Bookstore Ordering Process

Press Enter to show all options, press Tab go to next option

Textbook Ordering Cycle

When will books for my classes be on the shelves?

Our goal is to have every book on our shelves approximately two weeks prior to the start of classes; earlier, if possible.

How do we decide how much to order?

In order to be the most efficient, keep our costs down, stay profitable and keep prices as low as we can, we aim to have just enough books to satisfy student needs with a little extra just in case. Gone are the days of ordering a book for everyone enrolled.

Factors Considered When Making Buying Decisions

  1. Estimated enrollment numbers based on enrollment history and any new information such as more or fewer sections as compared to previous terms.
  2. Sales history and sell-through in particular. Sell-through is a measure of how many students in a class historically buy the text. For example, does past history show us that typically a particular percentage of enrolled students buy textbooks?
  3. Increased online competition. How available is a particular title on the open market? Is the book in a format that makes it easily found on the open market? For example, bundled textbooks are much rarer to find from a different vendor.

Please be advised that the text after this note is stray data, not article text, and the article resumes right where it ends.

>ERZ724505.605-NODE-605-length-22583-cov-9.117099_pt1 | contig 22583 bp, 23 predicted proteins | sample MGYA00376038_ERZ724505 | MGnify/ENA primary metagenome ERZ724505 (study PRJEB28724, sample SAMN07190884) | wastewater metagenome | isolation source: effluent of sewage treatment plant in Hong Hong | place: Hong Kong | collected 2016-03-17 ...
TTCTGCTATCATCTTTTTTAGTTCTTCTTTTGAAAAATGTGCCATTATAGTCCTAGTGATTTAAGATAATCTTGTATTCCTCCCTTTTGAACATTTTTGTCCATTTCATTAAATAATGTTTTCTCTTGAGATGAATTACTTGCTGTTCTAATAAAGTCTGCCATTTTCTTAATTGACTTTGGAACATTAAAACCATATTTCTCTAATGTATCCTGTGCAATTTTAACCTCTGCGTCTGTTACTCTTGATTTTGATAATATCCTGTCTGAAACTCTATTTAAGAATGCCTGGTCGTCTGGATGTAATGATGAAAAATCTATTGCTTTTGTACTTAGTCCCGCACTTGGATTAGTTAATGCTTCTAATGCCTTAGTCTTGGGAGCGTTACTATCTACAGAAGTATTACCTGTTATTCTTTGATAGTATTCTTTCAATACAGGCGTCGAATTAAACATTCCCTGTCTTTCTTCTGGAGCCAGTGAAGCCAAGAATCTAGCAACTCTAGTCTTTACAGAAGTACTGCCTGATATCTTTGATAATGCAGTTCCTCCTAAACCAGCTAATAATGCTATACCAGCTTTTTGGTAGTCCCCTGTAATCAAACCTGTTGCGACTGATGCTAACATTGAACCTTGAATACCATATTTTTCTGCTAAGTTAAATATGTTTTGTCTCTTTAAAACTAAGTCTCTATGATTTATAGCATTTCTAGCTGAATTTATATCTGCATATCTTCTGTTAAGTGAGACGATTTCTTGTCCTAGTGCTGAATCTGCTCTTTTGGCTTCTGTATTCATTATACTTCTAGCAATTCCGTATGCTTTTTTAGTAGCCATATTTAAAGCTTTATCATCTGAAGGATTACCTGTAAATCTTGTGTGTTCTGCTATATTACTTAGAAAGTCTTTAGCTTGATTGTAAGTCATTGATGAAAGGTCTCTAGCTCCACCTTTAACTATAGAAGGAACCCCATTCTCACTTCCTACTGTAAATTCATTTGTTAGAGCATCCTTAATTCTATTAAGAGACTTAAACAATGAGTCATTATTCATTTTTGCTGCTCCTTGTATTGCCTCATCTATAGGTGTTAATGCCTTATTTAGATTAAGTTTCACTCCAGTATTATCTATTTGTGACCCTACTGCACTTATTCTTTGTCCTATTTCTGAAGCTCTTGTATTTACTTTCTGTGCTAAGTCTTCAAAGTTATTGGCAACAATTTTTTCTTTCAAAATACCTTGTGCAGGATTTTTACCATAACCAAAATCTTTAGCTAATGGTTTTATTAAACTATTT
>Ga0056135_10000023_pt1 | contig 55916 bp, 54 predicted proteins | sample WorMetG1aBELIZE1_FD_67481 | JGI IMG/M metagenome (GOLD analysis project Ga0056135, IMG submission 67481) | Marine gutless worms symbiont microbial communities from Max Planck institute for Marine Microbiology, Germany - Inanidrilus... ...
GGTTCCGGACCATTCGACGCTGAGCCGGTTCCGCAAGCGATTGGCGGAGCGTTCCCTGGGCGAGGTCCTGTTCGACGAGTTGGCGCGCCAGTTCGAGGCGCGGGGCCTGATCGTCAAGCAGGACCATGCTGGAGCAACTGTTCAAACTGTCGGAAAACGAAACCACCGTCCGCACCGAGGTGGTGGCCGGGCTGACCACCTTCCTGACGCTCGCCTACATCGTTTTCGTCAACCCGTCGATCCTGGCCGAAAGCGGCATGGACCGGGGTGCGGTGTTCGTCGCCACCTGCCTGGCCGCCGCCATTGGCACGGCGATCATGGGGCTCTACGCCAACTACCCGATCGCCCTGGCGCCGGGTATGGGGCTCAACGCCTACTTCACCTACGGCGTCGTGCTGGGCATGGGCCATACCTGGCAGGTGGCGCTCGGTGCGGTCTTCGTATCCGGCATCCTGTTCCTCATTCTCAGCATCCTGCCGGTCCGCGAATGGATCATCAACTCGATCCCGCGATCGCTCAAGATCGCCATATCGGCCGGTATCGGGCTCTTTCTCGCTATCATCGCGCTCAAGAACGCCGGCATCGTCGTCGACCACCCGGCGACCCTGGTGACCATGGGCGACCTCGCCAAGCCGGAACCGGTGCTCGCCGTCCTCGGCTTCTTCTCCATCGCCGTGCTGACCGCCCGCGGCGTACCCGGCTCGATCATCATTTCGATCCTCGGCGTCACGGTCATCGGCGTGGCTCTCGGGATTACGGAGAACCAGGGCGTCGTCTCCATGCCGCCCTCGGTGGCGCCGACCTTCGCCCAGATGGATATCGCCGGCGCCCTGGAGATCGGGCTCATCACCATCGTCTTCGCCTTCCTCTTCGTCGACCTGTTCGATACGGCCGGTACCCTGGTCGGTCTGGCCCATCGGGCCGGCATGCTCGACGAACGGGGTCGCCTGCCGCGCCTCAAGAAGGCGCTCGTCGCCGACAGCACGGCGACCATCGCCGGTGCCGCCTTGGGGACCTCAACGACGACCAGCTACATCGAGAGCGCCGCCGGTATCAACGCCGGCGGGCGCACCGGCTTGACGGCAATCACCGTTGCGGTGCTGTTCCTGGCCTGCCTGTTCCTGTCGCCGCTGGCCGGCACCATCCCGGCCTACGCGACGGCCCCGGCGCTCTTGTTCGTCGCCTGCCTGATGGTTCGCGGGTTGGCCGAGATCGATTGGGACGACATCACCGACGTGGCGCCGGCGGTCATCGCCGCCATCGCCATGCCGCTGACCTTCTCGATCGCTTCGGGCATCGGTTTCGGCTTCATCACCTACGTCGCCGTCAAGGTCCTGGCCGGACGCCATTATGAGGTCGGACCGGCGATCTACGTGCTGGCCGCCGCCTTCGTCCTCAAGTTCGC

4. Is a book available as a rental and what does past history tell us about its popularity?
  5. Alternate formats affect our product mix. Past sales history can help us to estimate how much of different formats such as unbound or e-books vs. traditional books we should order.
  6. What types of materials are adopted? For example, custom published materials usually enjoy higher sell-through.
  7. The age of the edition is also a consideration, since the longer an edition has been around, the more alternate sources students can find, including buying or borrowing from a friend.
  8. The particular class or program can impact the buying decision. Past history has indicated to us a higher propensity in some classes or programs for students to share a book or not buy a book at all. Word gets around when certain books aren’t really necessary for a class even if we have been told they are required.

I send in my information on time, yet you still run out of books. Why?

As noted above, the number of texts ordered is based on many considerations. While we make informed buying decisions based on all the available information we have, we are not able to see the future and in any given course it is possible for us to run out of books. Sometimes enrollment exceeds our estimates. Sometimes the publisher is out-of-stock. Sometimes there was a late adoption change. And, sometimes we simply make mistakes. Any one of these issues can cause us to run out of inventory and create a shortage.